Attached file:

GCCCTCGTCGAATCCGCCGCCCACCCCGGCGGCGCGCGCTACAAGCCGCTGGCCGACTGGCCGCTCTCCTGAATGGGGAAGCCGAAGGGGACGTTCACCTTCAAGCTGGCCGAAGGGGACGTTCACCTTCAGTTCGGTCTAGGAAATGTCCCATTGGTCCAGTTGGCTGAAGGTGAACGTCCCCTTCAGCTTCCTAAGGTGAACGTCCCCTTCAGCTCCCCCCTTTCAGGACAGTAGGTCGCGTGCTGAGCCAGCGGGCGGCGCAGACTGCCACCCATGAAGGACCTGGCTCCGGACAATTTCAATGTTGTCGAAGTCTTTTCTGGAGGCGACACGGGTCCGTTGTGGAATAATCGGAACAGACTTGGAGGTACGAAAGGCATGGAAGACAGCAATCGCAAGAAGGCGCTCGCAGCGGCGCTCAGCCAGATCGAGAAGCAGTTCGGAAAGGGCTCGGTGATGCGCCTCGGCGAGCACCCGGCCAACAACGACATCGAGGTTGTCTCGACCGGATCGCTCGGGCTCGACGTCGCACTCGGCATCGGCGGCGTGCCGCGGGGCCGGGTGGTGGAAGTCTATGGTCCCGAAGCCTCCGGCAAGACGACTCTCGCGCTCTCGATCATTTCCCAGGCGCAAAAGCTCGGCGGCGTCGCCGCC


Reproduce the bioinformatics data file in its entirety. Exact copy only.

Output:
GCCCTCGTCGAATCCGCCGCCCACCCCGGCGGCGCGCGCTACAAGCCGCTGGCCGACTGGCCGCTCTCCTGAATGGGGAAGCCGAAGGGGACGTTCACCTTCAAGCTGGCCGAAGGGGACGTTCACCTTCAGTTCGGTCTAGGAAATGTCCCATTGGTCCAGTTGGCTGAAGGTGAACGTCCCCTTCAGCTTCCTAAGGTGAACGTCCCCTTCAGCTCCCCCCTTTCAGGACAGTAGGTCGCGTGCTGAGCCAGCGGGCGGCGCAGACTGCCACCCATGAAGGACCTGGCTCCGGACAATTTCAATGTTGTCGAAGTCTTTTCTGGAGGCGACACGGGTCCGTTGTGGAATAATCGGAACAGACTTGGAGGTACGAAAGGCATGGAAGACAGCAATCGCAAGAAGGCGCTCGCAGCGGCGCTCAGCCAGATCGAGAAGCAGTTCGGAAAGGGCTCGGTGATGCGCCTCGGCGAGCACCCGGCCAACAACGACATCGAGGTTGTCTCGACCGGATCGCTCGGGCTCGACGTCGCACTCGGCATCGGCGGCGTGCCGCGGGGCCGGGTGGTGGAAGTCTATGGTCCCGAAGCCTCCGGCAAGACGACTCTCGCGCTCTCGATCATTTCCCAGGCGCAAAAGCTCGGCGGCGTCGCCGCC